August presents bass fishermen with several challenges
A lot of bass fishermen really don’t like to fish in August, and I can understand why. The weather is so hot, it’s miserable. And it’s reflected in the way the fish bite. It’s a grind-it-out month, when you go to the lake, work your butt off and hopefully, you can catch five fish.
But even though fishing is tough, I’ve always enjoyed August, even though instead of pulling up to a place and catching two or three fish, I’m just catching one. August is, like every summer month, a good month to fish a crankbait. And that’s what I do best.
A couple of things you need to know about August. Bass tend to get away from the sharp breaks they’re usually on. They go more to contour breaks. Instead of a 10-foot break, they’re on a 2- or 3-foot break. Also, a lot of guys will go into the backs of creeks and up in the river because things get so tough on the lake. That may be because they aren’t finding fish because they aren’t looking in the right places.
August bass will bite in all depths, depending on certain factors
The deal about August is, you can catch fish anywhere from 3 feet deep all the way to 25 or 28 feet deep. It depends on the current and how much rain we get. If your lake doesn’t have a lot of current, the fish might move up. That’s because there won’t be enough oxygen in deep water for them to live there. And then, they can be scattered out in all kinds of depths.
Full of surprises
When I won the Bassmaster Classic in 1993 in Alabama, that tournament was in August. About half of my fish came from 15 feet of water. And the other half came from 6 or 7 feet of water — those were the fish I caught on the flat-sided bait. They could have been anywhere. You would have expected them all to be 40 feet deep, because the water temperature at Logan Martin Lake was 92 degrees. But there wasn’t enough oxygen down deep, so they scattered out.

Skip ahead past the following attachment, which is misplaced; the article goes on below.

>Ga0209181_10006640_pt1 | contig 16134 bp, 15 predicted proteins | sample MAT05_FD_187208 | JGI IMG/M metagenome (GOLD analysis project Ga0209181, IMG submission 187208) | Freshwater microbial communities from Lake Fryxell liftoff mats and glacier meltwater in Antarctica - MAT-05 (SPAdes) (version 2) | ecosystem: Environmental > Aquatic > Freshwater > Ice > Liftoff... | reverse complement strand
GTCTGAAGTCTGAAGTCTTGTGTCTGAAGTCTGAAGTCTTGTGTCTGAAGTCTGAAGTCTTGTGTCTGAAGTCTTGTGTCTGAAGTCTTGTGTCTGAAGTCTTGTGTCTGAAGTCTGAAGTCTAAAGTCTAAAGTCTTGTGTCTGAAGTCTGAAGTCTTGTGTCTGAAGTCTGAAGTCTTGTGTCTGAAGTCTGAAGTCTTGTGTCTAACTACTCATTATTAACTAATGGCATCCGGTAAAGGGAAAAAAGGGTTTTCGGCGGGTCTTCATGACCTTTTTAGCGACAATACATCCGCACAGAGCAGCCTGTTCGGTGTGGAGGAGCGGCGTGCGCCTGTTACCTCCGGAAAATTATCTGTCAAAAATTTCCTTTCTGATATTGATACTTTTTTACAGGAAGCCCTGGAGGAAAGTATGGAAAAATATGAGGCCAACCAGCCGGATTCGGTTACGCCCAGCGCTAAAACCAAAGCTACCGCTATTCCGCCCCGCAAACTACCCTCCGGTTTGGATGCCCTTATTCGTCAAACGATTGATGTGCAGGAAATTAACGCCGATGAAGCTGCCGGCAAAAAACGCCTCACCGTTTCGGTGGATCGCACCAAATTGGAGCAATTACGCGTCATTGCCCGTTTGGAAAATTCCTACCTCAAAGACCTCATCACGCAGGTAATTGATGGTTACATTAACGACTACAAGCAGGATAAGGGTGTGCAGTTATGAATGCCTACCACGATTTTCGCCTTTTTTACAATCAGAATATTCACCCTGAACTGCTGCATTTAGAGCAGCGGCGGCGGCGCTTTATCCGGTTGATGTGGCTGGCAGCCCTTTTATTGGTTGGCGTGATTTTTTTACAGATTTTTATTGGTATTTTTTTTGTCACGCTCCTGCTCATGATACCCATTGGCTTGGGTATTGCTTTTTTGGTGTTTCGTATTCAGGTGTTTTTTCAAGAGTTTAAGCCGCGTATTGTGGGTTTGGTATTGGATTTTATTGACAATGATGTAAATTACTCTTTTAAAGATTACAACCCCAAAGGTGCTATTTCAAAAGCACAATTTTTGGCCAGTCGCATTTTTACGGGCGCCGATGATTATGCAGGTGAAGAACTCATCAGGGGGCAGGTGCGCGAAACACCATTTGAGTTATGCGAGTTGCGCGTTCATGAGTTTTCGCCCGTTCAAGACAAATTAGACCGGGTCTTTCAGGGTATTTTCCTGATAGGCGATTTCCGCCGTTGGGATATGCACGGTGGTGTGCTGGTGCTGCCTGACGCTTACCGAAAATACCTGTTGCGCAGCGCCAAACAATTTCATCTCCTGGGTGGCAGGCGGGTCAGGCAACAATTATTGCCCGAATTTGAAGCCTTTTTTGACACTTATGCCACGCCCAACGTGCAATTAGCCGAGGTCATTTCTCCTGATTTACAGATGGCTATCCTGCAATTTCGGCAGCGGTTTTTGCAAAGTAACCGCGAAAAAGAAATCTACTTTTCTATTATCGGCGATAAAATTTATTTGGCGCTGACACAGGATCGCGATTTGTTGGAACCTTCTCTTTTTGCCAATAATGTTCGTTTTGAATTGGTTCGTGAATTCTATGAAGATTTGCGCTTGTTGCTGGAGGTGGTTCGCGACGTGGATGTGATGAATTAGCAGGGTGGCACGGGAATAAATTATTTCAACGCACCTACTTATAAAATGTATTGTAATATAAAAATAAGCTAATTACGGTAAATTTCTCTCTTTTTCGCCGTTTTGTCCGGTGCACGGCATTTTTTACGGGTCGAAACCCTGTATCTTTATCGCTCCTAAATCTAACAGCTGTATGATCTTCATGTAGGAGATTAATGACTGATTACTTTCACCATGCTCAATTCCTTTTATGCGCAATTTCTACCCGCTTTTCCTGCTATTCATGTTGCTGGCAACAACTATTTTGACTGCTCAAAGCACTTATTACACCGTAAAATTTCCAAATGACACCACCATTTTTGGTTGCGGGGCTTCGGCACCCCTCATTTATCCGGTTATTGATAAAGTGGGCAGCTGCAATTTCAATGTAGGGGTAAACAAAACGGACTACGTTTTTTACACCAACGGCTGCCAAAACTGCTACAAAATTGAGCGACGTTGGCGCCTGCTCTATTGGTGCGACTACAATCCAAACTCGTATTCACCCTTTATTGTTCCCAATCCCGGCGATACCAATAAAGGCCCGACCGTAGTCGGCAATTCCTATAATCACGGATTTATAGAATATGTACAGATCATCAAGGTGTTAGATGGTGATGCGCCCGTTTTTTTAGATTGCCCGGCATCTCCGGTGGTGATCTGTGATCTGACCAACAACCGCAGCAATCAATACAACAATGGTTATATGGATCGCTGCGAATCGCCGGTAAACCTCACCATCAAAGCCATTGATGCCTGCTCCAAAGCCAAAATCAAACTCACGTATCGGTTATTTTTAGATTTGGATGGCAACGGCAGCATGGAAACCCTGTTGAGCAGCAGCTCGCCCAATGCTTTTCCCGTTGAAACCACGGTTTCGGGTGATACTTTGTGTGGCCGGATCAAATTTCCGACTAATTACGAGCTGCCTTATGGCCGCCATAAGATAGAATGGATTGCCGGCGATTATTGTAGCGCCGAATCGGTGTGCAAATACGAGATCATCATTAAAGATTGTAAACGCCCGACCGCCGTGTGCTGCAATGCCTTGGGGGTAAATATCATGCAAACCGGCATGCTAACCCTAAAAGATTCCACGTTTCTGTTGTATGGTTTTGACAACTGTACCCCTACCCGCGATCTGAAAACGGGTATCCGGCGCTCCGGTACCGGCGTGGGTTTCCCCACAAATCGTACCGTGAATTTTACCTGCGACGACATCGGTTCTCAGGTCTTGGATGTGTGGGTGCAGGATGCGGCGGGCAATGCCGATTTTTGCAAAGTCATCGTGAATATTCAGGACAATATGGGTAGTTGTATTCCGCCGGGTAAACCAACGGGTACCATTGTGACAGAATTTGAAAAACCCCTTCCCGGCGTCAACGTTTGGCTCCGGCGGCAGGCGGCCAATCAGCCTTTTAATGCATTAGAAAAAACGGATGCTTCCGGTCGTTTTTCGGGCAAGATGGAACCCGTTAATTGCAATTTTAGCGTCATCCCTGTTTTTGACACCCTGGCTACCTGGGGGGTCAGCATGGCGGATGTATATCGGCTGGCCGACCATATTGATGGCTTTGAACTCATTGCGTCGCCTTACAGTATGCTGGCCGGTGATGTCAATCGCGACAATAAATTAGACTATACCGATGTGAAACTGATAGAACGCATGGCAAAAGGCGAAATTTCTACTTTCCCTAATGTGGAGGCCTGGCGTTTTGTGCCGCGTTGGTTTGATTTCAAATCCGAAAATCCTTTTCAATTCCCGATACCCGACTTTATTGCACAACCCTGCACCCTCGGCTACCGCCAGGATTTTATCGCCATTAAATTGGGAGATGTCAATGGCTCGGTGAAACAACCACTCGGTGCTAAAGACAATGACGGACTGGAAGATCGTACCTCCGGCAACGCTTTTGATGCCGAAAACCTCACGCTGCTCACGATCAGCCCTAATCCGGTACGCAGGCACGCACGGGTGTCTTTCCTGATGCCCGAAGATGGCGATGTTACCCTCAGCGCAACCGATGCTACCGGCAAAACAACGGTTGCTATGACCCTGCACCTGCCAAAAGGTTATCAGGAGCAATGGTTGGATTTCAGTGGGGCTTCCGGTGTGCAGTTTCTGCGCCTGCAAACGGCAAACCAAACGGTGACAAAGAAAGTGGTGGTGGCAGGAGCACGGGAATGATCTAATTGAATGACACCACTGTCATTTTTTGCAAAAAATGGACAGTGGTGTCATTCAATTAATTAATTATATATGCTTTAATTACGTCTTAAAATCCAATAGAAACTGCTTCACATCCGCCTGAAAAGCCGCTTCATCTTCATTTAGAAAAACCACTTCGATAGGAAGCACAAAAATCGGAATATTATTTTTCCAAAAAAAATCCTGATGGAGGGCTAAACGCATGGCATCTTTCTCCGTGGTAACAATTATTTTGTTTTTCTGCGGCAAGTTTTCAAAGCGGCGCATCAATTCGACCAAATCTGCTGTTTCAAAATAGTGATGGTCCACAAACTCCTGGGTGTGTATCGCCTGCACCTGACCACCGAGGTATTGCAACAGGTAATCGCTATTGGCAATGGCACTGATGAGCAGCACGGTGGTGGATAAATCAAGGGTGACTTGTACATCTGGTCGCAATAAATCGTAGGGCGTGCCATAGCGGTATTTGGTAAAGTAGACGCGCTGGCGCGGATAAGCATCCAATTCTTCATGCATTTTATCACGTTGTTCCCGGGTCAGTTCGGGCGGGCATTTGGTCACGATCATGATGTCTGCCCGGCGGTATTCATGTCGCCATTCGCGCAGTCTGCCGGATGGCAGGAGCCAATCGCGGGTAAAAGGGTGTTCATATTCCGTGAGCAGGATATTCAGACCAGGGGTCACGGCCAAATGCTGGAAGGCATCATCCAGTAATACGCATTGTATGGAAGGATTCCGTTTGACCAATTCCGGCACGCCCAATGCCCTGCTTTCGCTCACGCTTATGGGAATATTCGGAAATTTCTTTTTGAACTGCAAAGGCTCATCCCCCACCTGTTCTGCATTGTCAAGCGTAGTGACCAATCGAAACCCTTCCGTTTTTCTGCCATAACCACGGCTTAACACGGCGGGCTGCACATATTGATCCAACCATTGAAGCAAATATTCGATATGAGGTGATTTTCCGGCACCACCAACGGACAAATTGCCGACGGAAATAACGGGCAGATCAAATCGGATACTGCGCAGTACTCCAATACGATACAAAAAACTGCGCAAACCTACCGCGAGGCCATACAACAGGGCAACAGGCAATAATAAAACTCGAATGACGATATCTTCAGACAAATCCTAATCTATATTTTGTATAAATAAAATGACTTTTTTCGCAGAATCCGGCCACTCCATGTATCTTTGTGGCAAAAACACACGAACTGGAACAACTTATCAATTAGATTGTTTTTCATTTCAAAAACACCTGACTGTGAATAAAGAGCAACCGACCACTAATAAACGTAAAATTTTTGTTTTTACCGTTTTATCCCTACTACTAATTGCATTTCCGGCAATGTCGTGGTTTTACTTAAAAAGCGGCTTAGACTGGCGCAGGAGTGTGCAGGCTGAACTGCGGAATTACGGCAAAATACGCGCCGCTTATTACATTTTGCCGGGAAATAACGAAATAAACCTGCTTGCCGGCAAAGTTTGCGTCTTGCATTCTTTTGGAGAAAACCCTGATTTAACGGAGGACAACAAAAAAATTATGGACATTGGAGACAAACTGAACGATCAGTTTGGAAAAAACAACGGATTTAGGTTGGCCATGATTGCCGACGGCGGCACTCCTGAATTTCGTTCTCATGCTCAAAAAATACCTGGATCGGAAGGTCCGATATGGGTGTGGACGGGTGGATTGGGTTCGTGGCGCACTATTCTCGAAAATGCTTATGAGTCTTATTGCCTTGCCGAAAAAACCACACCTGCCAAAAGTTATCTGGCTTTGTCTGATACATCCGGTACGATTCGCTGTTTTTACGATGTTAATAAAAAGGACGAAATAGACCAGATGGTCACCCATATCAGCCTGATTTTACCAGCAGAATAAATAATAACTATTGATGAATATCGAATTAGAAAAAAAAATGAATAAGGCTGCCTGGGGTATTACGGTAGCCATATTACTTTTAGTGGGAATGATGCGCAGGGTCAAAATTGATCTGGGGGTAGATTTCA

This means you need to look for fish in a lot of different places. Because it’s August, and because fishermen have been putting a lot of pressure on fish in obvious places, they’re going to scatter out and get on places that are a little bit out of the way, that don’t get beaten up. All the really good, easy-to-find places are getting pressure. And those fish are either getting caught or they’re moving to avoid the pressure.
I actually like to fish those kinds of places, the ones that don’t show up right away on all the new, improved electronics we’ve got on our boats. I love to be in the situation — which is kind of old-school — where I’m finding structure with my bait, not with my electronics.
Woody cover is a good bet for August bass
August is the start of the time of year when fish really start hanging around wood better than anything else. You start seeing them around brush, and August is a really good month to find bass on isolated brush or stumps. You just have to fish enough places to find ones where they’re biting. At Buggs Island, out of 100 brush piles you fish, you might find 10 where they’re biting. This is one of the best times of the year to fish isolated stumps — the No. 1 kind of structure to fish any time when fish get scattered.
Flat sides in current
A couple of more things. A lot of guys feel more comfortable in August fishing way up the river or way in the back of the creeks. That’s because they can find current. What’s good to know is that in that situation, in those places, bass will get on flat-sided baits like my Berkley Frittsides. They will get you a bite when nothing else will. When you’ve had plenty of rain and there’s moving water in the main lake where you’re fishing, you should be able to catch them on anything from a Dredger 14.5 to a 25.5, depending on the lake you’re fishing.
The other thing is, your chartreuse colors start to come back in August. I love the rubbertail bream and lone ranger colors, which are sort of a chartreuse baby bass and chartreuse/silver back. Your baitfish colors like honey shad and chartreuse/blue will be good. But the first two are colors that are extremely good for getting big bites.
So, don’t put your boat away in August because it’s so hot and the fish don’t seem like they’re interested. They’re probably still interested, when you find them. And that will take you looking in little places that are off the beaten path, away from all the rest of the boats and fishermen.
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